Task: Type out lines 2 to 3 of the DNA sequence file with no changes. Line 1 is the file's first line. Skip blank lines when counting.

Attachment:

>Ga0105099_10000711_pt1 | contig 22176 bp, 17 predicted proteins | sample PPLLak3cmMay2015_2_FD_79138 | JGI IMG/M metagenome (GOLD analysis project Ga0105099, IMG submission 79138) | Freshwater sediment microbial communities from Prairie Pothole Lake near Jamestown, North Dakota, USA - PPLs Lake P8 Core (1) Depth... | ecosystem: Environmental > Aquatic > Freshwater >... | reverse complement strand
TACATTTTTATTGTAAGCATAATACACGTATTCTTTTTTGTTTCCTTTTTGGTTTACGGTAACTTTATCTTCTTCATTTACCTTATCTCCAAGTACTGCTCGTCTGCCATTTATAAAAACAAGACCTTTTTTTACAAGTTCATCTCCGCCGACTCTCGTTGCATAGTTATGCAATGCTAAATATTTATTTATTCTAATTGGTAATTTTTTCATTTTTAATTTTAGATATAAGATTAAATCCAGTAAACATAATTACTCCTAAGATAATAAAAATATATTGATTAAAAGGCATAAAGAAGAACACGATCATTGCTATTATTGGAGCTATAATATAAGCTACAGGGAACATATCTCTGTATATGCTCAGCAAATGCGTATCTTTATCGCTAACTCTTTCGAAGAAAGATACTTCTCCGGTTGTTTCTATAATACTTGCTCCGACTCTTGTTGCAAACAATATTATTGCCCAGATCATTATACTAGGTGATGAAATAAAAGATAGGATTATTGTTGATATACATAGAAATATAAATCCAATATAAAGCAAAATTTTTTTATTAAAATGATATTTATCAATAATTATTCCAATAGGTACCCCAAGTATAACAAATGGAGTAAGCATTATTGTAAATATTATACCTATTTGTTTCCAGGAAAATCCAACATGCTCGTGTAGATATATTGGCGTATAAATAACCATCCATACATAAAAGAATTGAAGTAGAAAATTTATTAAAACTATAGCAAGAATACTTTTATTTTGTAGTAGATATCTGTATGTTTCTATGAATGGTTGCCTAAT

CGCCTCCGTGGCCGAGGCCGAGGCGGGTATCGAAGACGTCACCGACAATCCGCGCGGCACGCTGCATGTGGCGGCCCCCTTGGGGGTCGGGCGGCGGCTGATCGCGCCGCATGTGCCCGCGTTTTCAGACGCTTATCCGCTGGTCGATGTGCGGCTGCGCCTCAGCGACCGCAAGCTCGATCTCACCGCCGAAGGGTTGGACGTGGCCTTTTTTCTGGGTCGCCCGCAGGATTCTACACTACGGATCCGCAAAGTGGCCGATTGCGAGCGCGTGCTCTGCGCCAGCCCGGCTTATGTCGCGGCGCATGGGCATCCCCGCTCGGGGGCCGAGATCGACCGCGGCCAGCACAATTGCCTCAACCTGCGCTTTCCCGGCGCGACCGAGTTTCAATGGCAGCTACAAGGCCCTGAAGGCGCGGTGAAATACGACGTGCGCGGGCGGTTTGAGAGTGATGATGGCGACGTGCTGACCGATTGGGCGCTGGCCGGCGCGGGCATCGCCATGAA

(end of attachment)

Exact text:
TACATTTTTATTGTAAGCATAATACACGTATTCTTTTTTGTTTCCTTTTTGGTTTACGGTAACTTTATCTTCTTCATTTACCTTATCTCCAAGTACTGCTCGTCTGCCATTTATAAAAACAAGACCTTTTTTTACAAGTTCATCTCCGCCGACTCTCGTTGCATAGTTATGCAATGCTAAATATTTATTTATTCTAATTGGTAATTTTTTCATTTTTAATTTTAGATATAAGATTAAATCCAGTAAACATAATTACTCCTAAGATAATAAAAATATATTGATTAAAAGGCATAAAGAAGAACACGATCATTGCTATTATTGGAGCTATAATATAAGCTACAGGGAACATATCTCTGTATATGCTCAGCAAATGCGTATCTTTATCGCTAACTCTTTCGAAGAAAGATACTTCTCCGGTTGTTTCTATAATACTTGCTCCGACTCTTGTTGCAAACAATATTATTGCCCAGATCATTATACTAGGTGATGAAATAAAAGATAGGATTATTGTTGATATACATAGAAATATAAATCCAATATAAAGCAAAATTTTTTTATTAAAATGATATTTATCAATAATTATTCCAATAGGTACCCCAAGTATAACAAATGGAGTAAGCATTATTGTAAATATTATACCTATTTGTTTCCAGGAAAATCCAACATGCTCGTGTAGATATATTGGCGTATAAATAACCATCCATACATAAAAGAATTGAAGTAGAAAATTTATTAAAACTATAGCAAGAATACTTTTATTTTGTAGTAGATATCTGTATGTTTCTATGAATGGTTGCCTAAT

CGCCTCCGTGGCCGAGGCCGAGGCGGGTATCGAAGACGTCACCGACAATCCGCGCGGCACGCTGCATGTGGCGGCCCCCTTGGGGGTCGGGCGGCGGCTGATCGCGCCGCATGTGCCCGCGTTTTCAGACGCTTATCCGCTGGTCGATGTGCGGCTGCGCCTCAGCGACCGCAAGCTCGATCTCACCGCCGAAGGGTTGGACGTGGCCTTTTTTCTGGGTCGCCCGCAGGATTCTACACTACGGATCCGCAAAGTGGCCGATTGCGAGCGCGTGCTCTGCGCCAGCCCGGCTTATGTCGCGGCGCATGGGCATCCCCGCTCGGGGGCCGAGATCGACCGCGGCCAGCACAATTGCCTCAACCTGCGCTTTCCCGGCGCGACCGAGTTTCAATGGCAGCTACAAGGCCCTGAAGGCGCGGTGAAATACGACGTGCGCGGGCGGTTTGAGAGTGATGATGGCGACGTGCTGACCGATTGGGCGCTGGCCGGCGCGGGCATCGCCATGAA